I usually anti-label, but in this case, I don't see the problem. It isn't like the labels are against all you can eat streaming services. They even support "free" ones, like Spotify and Mog. They just want a cut/ownership of the services. The only difference between Grooveshark and Spotify/Mog is a slightly larger library (due to Grooveshark's grey legality), international availability (annoying for the other services, but a weird state the current web has to deal with if they want to stay legal that Grooveshark can ignore), and worse cataloging. Grooveshark doesn't play ball with companies that are willing to play ball, so they get sued for copyright violations. Seems fair to me. Now we test the precedents of DMCA.
The problem is that the labels (much like Hollywood film studios) are clinging to an outdated business model and screwing us all in the process. There might have been a time when licensing content based on geographical region made sense; That time is long gone. When I go to a streaming website and am told I can't use it because of my IP prefix, I don't see a rights-holder making a fair licensing agreement, I see a bunch of clueless old rich dudes mumbling about "kids these days, with their digital doo-hickeys and global mumbo-jumbo."
I may be wrong, but at least here in Germany I'm pretty sure the unavailability of spotify, rdio and so on can't be explained with major labels refusing to allow those service here. No, when it comes to germany you have to look at the media right organisation GEMA that seems to demand unreasonable high fees from streaming services. There is an ongoing dispute between the GEMA and Google concerning Youtube, which is why you will see a lot of videos that are "unavailable in your region".
It seems as if at this point these companies aren't even bothering to negogiate with the GEMA anymore. I can't see why labels would refuse to offer their content here.
If Grooveshark did something like an artist revenue sharing program, I'd be more sympathetic to them. But they don't. I haven't seen Grooveshark really show interest in changing what is broken in the music industry. I see a company taking copyrighted work and throwing their ads next to them. Furthermore, taking customers' money to access special features related to the infringement.
Stolen cars can be bought for cheaper and with less paperwork. Ignoring laws does improve the Grooveshark experience. You say the laws need to be updated, but I honestly don't see what is wrong with a company holding rights to the music they produce. Grooveshark makes money off of copyright they don't own. Their own "Popular" featured section is chock full of infringement. They claim DMCA (a law I thought most techies liked), which is fine and well. Worked for YouTube. But they are going to have to defend that in court, and I have my suspicions that they might not be following the letter nor the spirit of DMCA.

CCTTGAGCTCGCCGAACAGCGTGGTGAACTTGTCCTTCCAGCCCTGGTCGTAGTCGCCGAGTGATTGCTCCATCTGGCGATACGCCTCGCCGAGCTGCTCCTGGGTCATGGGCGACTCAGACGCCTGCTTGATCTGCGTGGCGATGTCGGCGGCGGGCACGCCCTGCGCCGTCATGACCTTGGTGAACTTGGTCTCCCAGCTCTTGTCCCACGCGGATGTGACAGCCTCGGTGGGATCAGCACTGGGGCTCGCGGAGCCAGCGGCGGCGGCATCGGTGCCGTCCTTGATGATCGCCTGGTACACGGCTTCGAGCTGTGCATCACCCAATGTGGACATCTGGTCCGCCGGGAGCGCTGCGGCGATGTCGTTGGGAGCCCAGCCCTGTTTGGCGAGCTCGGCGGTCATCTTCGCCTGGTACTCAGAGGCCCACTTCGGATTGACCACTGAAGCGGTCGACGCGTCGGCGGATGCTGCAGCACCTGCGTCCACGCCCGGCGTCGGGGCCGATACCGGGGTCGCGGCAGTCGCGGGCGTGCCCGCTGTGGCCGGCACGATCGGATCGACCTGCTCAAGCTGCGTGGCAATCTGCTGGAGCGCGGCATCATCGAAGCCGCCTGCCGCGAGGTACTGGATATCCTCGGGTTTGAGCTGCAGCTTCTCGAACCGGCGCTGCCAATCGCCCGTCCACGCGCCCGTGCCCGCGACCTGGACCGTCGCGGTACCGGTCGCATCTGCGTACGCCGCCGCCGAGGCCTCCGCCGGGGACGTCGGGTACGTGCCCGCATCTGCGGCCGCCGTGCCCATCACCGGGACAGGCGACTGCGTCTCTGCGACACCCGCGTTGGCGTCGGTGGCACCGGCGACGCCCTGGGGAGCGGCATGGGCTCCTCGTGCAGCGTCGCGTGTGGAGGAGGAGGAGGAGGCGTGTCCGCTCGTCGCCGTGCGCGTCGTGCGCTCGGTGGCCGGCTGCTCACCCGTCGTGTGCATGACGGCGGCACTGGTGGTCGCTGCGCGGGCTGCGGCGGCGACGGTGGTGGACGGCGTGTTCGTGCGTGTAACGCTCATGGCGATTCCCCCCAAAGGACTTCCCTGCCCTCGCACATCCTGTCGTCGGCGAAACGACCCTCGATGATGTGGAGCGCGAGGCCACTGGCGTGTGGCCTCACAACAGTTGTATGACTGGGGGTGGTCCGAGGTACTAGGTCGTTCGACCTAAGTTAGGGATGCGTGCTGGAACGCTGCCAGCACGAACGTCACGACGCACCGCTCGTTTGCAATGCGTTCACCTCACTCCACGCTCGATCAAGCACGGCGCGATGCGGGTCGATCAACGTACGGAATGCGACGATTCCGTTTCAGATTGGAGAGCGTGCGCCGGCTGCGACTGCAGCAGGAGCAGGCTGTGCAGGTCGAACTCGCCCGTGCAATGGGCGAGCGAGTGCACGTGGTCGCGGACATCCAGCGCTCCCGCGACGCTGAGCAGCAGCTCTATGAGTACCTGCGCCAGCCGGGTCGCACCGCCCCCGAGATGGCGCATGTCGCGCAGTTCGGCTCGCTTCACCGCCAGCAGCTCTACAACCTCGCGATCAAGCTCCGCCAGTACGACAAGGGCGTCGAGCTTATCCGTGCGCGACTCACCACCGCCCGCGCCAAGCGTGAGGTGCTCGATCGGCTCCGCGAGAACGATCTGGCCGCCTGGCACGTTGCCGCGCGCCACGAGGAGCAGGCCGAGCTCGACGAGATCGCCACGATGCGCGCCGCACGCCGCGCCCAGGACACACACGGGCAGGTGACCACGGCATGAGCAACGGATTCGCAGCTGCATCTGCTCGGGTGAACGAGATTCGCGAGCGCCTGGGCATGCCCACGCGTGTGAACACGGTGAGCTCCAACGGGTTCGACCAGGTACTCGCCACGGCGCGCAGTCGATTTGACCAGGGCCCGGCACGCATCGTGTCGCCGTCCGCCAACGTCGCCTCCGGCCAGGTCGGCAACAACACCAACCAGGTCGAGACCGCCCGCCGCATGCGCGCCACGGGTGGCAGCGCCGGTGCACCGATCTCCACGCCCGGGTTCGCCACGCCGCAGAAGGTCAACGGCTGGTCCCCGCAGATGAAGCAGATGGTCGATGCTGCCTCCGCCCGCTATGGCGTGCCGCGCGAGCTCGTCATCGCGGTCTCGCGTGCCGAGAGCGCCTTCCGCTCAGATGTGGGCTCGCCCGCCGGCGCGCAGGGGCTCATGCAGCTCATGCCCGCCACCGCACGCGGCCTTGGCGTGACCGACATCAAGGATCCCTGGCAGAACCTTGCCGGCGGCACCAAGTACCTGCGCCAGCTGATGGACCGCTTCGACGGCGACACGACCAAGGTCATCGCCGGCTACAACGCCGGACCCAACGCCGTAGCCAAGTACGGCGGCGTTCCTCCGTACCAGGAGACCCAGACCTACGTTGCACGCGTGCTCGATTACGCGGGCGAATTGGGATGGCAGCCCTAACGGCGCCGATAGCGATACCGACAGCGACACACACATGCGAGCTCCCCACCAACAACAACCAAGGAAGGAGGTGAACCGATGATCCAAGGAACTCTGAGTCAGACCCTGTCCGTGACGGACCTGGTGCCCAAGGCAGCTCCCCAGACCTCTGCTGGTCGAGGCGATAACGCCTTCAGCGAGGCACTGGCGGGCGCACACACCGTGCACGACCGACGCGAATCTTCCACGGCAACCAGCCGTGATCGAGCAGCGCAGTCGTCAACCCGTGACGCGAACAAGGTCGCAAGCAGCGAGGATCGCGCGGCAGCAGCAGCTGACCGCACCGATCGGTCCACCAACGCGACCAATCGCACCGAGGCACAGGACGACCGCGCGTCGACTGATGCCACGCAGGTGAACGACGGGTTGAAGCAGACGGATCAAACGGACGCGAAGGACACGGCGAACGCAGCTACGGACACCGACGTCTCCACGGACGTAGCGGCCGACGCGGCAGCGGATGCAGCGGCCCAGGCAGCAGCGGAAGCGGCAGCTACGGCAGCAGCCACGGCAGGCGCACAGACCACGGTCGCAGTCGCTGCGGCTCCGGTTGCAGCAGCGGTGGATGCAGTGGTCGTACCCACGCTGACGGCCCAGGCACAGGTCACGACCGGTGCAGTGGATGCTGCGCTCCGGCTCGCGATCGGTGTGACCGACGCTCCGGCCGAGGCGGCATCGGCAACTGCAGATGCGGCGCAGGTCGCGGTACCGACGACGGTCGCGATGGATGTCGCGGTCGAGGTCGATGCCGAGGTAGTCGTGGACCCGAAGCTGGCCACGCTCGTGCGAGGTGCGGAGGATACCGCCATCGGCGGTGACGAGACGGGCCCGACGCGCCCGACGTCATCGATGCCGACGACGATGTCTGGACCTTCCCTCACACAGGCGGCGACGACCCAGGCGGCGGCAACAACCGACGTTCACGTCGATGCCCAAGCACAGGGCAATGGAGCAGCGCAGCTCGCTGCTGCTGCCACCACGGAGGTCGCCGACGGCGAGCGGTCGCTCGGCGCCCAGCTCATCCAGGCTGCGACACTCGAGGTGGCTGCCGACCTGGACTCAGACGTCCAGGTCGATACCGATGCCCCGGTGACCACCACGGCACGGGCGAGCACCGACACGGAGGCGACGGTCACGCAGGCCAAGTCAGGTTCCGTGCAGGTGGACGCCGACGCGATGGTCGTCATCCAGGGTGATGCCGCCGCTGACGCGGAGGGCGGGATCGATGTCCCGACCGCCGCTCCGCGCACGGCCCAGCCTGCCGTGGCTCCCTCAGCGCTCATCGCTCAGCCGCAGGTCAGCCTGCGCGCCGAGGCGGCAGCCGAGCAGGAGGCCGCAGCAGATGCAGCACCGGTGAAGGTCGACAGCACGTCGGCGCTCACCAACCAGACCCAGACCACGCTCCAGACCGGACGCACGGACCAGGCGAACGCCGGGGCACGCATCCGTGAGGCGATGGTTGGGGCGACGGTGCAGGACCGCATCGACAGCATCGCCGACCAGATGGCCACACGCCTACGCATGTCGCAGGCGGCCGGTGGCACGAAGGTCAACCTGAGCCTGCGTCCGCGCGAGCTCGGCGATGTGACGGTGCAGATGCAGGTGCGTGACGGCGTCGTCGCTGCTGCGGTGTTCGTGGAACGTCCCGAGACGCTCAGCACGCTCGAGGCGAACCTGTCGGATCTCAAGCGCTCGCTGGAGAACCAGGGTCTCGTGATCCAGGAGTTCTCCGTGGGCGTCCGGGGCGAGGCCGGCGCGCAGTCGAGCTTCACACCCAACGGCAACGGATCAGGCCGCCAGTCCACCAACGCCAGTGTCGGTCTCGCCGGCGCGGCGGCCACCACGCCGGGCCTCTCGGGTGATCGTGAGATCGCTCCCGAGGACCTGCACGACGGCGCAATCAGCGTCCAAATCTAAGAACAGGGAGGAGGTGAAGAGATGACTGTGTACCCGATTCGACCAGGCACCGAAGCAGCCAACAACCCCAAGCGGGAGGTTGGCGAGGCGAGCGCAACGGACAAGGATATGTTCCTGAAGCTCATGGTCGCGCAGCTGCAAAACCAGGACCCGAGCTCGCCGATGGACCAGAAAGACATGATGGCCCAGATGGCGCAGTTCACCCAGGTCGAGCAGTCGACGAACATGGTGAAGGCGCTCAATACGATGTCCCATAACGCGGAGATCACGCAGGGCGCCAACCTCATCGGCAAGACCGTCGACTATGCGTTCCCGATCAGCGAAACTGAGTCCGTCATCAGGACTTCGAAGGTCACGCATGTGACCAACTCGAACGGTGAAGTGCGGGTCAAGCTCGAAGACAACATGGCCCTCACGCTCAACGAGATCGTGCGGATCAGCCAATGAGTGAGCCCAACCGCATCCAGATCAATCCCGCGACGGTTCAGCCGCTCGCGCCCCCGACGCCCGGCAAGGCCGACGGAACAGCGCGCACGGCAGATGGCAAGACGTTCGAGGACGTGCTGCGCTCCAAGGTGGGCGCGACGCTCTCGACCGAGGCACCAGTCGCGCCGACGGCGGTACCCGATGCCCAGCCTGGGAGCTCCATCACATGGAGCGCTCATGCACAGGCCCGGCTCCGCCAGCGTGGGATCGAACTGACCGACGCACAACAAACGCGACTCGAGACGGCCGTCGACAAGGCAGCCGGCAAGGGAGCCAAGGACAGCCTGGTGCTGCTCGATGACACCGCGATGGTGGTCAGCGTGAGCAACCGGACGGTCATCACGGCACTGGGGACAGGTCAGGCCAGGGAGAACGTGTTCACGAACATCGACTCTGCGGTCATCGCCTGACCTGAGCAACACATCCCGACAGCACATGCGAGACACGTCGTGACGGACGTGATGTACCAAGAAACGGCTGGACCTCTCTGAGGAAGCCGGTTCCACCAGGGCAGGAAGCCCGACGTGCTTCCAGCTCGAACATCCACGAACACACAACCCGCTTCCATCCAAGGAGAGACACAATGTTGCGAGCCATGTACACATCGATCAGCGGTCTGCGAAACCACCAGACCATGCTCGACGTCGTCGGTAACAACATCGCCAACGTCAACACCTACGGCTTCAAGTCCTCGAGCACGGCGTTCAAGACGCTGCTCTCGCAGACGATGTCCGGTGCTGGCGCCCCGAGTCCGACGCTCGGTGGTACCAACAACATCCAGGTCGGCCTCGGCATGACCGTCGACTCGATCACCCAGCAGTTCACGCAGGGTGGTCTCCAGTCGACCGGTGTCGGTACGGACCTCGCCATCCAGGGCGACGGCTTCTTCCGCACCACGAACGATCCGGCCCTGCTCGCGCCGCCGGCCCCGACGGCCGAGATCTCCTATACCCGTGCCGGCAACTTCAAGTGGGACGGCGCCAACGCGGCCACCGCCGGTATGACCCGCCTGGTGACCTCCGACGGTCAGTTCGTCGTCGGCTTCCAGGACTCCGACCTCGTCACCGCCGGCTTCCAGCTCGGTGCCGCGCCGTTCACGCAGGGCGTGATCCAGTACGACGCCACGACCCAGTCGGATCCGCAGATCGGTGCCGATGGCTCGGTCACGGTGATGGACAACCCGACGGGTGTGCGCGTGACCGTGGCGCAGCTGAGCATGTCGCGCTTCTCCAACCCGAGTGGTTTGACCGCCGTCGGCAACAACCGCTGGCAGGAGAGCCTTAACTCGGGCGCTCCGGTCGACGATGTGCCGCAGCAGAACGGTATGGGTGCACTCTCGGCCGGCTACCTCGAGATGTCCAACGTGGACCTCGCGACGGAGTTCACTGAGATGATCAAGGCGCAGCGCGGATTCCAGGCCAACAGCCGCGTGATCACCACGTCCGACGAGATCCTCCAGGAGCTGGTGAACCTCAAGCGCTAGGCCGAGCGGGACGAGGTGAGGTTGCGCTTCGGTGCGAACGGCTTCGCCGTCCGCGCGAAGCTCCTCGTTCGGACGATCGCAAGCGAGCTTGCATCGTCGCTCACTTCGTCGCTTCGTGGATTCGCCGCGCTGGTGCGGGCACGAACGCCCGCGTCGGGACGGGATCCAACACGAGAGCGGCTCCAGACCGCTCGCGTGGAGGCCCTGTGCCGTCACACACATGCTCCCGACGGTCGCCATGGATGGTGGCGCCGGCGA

I'd say plethora is wrong at least in US. Ridiculous retroactive copyright extensions would be my main gripe (though I doubt Grooveshark has any works that are about to become public domain). Or creative accounting that makes artist indebted even if their song is sold in millions.
Also I have a suspicion that most people use Grooveshark as a form of radio in such way that it doesn't really feed on artists main source of profit (CDs and concerts).
However don't take this out of context I still dislike lack of any mechanisms for artist reimbursement.
The anti-circumvention provisions are ridiculous. Decrypting a DVD you own is illegal - even posting a link to circumvention software is enough to violate the DMCA. Web sites got C&D orders for hosting a number. Dmitry Sklyarov was arrested for writing software. If those examples don't seem ludicrous enough, there are plenty more.
Dr. King once said "One has not only a legal but a moral responsibility to obey just laws. Conversely, one has a moral responsibility to disobey unjust laws."
I have to think he meant it in a different way, but it's still something I believe to be true. The laws regarding IP and copyright are obviously broken. I hope the record labels are missing out on enough money to go bankrupt, they've certainly worn out their good will and outgrown their usefulness in this digital world.
spotify - not available in most of the world.
rdio - not available in most of the world
mog - not available in most of the world
other online streaming services mentioned here - not available in most of the world
grooveshark - available everywhere
that says it all for me. fuck licensing. all it ever means is that the US wants to screw the rest of the world out of the deal.
> all it ever means is that the US wants to screw the rest of the world out of the deal.
Do you seriously think that? Is that really what you've gleaned from all of this?
The laws around licensing and ownership of content are different in every country. Different people even tend to OWN the same song in different countries. This is very complicated. Just because a company figures out a way to stream in the United States under the provisions of the DMCA and other laws does not mean they know how to stream that content legally in your country.
If no solutions exist for what you want in your country, and the market is lucrative enough to support one, why don't you start one?